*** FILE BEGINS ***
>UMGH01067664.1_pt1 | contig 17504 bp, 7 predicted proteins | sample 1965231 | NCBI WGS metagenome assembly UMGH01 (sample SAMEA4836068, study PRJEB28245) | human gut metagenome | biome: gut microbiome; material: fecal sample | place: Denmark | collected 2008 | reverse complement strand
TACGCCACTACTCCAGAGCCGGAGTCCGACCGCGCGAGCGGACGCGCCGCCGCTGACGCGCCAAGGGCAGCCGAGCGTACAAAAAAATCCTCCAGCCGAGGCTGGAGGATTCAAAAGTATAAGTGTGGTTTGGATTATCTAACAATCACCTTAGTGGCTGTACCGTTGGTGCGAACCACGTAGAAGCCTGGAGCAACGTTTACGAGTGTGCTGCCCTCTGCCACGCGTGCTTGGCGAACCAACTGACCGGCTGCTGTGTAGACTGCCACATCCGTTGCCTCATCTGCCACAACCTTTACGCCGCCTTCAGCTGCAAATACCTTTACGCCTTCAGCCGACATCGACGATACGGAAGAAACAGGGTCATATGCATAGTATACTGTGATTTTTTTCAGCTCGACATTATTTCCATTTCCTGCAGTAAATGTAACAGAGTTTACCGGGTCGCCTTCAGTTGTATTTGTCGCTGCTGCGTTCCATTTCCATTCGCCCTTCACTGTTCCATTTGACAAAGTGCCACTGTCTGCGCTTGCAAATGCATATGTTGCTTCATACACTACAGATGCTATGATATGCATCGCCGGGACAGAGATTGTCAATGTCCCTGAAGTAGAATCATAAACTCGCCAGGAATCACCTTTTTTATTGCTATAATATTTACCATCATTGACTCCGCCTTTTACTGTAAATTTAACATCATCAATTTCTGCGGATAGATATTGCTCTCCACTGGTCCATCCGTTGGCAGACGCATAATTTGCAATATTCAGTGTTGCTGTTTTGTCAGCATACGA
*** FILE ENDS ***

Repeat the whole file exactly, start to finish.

>UMGH01067664.1_pt1 | contig 17504 bp, 7 predicted proteins | sample 1965231 | NCBI WGS metagenome assembly UMGH01 (sample SAMEA4836068, study PRJEB28245) | human gut metagenome | biome: gut microbiome; material: fecal sample | place: Denmark | collected 2008 | reverse complement strand
TACGCCACTACTCCAGAGCCGGAGTCCGACCGCGCGAGCGGACGCGCCGCCGCTGACGCGCCAAGGGCAGCCGAGCGTACAAAAAAATCCTCCAGCCGAGGCTGGAGGATTCAAAAGTATAAGTGTGGTTTGGATTATCTAACAATCACCTTAGTGGCTGTACCGTTGGTGCGAACCACGTAGAAGCCTGGAGCAACGTTTACGAGTGTGCTGCCCTCTGCCACGCGTGCTTGGCGAACCAACTGACCGGCTGCTGTGTAGACTGCCACATCCGTTGCCTCATCTGCCACAACCTTTACGCCGCCTTCAGCTGCAAATACCTTTACGCCTTCAGCCGACATCGACGATACGGAAGAAACAGGGTCATATGCATAGTATACTGTGATTTTTTTCAGCTCGACATTATTTCCATTTCCTGCAGTAAATGTAACAGAGTTTACCGGGTCGCCTTCAGTTGTATTTGTCGCTGCTGCGTTCCATTTCCATTCGCCCTTCACTGTTCCATTTGACAAAGTGCCACTGTCTGCGCTTGCAAATGCATATGTTGCTTCATACACTACAGATGCTATGATATGCATCGCCGGGACAGAGATTGTCAATGTCCCTGAAGTAGAATCATAAACTCGCCAGGAATCACCTTTTTTATTGCTATAATATTTACCATCATTGACTCCGCCTTTTACTGTAAATTTAACATCATCAATTTCTGCGGATAGATATTGCTCTCCACTGGTCCATCCGTTGGCAGACGCATAATTTGCAATATTCAGTGTTGCTGTTTTGTCAGCATACGA